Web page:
Ashley-Anne was standing in line at the grocery store
a few days before Christmas
waiting to check out
and continue her holiday shopping somewhere else.[i]
The customer in front of her was finishing her transaction
and asked the clerk if she had any Christmas stamps.
The conversation went something like this:
Do you have any Christmas stamps left?
No, I’m so sorry. We just have the Liberty Bell stamps
and, um, stamps of some lady holding a baby.
Ok. Wait. Can I see them? That’s Mary. Holding Jesus.
I’ll take those.
Really? Are you sure?
How do you think they got a picture of them?
At this point, the customer looked back at Ashley-Anne
trying to be graceful in stifling her laughter.
So Ashley-Anne said to the both of them:
I bet its just someone’s interpretation of what
they may have looked like…
Maybe. (The clerk said, ringing up the stamps)
‘Cause I don’t think anyone took pictures back then…
Soon Ashley-Anne was at the cash register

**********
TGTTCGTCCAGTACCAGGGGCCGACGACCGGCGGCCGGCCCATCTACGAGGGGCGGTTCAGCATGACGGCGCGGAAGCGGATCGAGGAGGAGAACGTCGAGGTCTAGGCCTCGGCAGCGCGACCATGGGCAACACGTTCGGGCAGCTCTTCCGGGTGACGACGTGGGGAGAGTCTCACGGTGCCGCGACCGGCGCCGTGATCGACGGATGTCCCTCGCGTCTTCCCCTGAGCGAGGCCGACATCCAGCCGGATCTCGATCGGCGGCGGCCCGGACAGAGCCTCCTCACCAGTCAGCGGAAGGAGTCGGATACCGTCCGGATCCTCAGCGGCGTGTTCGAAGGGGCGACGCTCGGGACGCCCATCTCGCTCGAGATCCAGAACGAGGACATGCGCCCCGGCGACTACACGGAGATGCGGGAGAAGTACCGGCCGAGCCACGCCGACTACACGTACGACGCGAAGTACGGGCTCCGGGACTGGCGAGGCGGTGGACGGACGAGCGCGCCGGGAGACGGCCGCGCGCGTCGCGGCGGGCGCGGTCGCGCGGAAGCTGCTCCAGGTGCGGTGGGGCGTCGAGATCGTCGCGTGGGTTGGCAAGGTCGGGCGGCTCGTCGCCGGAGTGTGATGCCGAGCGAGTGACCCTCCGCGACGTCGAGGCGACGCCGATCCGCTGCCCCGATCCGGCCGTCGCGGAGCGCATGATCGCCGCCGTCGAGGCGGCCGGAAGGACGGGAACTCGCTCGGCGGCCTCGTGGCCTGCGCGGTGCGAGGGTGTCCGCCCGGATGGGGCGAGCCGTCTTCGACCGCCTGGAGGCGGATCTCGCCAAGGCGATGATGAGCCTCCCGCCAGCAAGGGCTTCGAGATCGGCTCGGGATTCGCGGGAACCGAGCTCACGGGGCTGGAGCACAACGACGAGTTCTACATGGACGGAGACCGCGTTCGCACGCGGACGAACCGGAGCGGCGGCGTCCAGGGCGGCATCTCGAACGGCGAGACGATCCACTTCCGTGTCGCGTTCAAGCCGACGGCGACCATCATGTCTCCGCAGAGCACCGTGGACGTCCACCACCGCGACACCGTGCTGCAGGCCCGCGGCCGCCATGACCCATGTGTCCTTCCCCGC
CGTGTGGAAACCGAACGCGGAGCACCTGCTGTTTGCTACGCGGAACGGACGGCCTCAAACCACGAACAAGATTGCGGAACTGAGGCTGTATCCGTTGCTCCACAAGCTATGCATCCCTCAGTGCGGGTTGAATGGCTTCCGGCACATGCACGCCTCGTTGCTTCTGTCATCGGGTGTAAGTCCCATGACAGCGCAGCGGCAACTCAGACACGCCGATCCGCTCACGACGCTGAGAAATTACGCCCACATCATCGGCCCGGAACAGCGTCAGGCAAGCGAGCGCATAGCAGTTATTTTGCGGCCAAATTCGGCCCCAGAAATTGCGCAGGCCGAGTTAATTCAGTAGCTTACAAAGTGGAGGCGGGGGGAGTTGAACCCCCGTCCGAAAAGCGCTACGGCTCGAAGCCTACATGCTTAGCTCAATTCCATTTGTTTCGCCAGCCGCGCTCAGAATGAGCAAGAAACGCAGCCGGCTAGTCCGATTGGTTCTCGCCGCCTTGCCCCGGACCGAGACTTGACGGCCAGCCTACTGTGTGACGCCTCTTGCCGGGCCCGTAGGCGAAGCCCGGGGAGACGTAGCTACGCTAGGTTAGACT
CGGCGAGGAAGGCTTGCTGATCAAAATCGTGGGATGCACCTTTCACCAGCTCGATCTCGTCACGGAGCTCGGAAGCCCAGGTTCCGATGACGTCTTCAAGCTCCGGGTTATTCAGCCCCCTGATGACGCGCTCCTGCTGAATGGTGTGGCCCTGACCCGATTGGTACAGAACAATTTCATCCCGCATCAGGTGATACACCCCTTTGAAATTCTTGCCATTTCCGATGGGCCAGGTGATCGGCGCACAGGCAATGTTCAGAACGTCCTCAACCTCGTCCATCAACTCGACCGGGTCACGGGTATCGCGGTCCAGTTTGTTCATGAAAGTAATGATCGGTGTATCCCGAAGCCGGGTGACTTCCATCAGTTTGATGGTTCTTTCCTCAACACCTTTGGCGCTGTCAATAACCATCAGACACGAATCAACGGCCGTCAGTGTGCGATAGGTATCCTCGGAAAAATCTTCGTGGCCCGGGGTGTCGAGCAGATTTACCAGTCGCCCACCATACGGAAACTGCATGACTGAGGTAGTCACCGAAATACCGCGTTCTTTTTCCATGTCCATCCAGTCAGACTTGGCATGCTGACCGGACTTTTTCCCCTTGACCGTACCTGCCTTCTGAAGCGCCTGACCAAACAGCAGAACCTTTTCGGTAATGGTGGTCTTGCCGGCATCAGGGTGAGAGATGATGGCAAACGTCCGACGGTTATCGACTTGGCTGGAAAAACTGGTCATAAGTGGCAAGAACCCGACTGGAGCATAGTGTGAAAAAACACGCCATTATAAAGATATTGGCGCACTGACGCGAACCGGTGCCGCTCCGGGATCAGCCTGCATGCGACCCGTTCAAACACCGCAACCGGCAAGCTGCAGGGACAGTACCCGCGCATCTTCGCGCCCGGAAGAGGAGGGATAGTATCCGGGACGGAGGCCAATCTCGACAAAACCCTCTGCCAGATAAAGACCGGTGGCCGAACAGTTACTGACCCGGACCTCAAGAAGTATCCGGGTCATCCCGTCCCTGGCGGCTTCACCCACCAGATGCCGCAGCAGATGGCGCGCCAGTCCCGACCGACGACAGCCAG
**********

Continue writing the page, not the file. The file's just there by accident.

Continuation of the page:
and her items were being scanned
and the clerk kept going back to “some lady holding a baby”
and how she had sold those stamps for weeks, WEEKS
and never knew they were of Jesus and Mary.
It could happen to anyone…. Ashley-Anne said to her.
She grabbed her bags: Merry Christmas!
In thinking about this exchange,
Ashley-Anne would go on to say:
I smile now, every time I receive a Christmas card
with a “some lady holding a baby” stamp
and I’m grateful its forever in my memory.
Too often, As Christians on THIS side of the story,
we forget how ordinary the whole stable scene was:
Mary and Joseph were teenagers. In a barn.
To all who journeyed to Bethlehem to pay taxes,
they were just another young couple
another set of numbers.
Perhaps someone noticed them along the way
and asked Mary when she was due.
Perhaps the Innkeeper felt badly,
and wished them well as he turned them away.
Perhaps Joseph went in search of the perfect
A teenage girl gave birth to a healthy son
and her fiancé named him Jesus,
just as the angel had instructed…
But the wise men weren’t there yet.
The shepherds weren’t there right away, either.
There was no waiting room full of
anxious grandparents, aunts and uncles.
There were no midwives, nurses, no OBGYNs.
In the beginning there was the fresh
messy flesh-and-blood of salvation
placed in the arms of his exhausted, sweaty
glowing brand-new mother.
The night the Word became Flesh
was indeed as miraculously ordinary
as some lady holding a baby….
The Gospel of Luke begins innocently enough: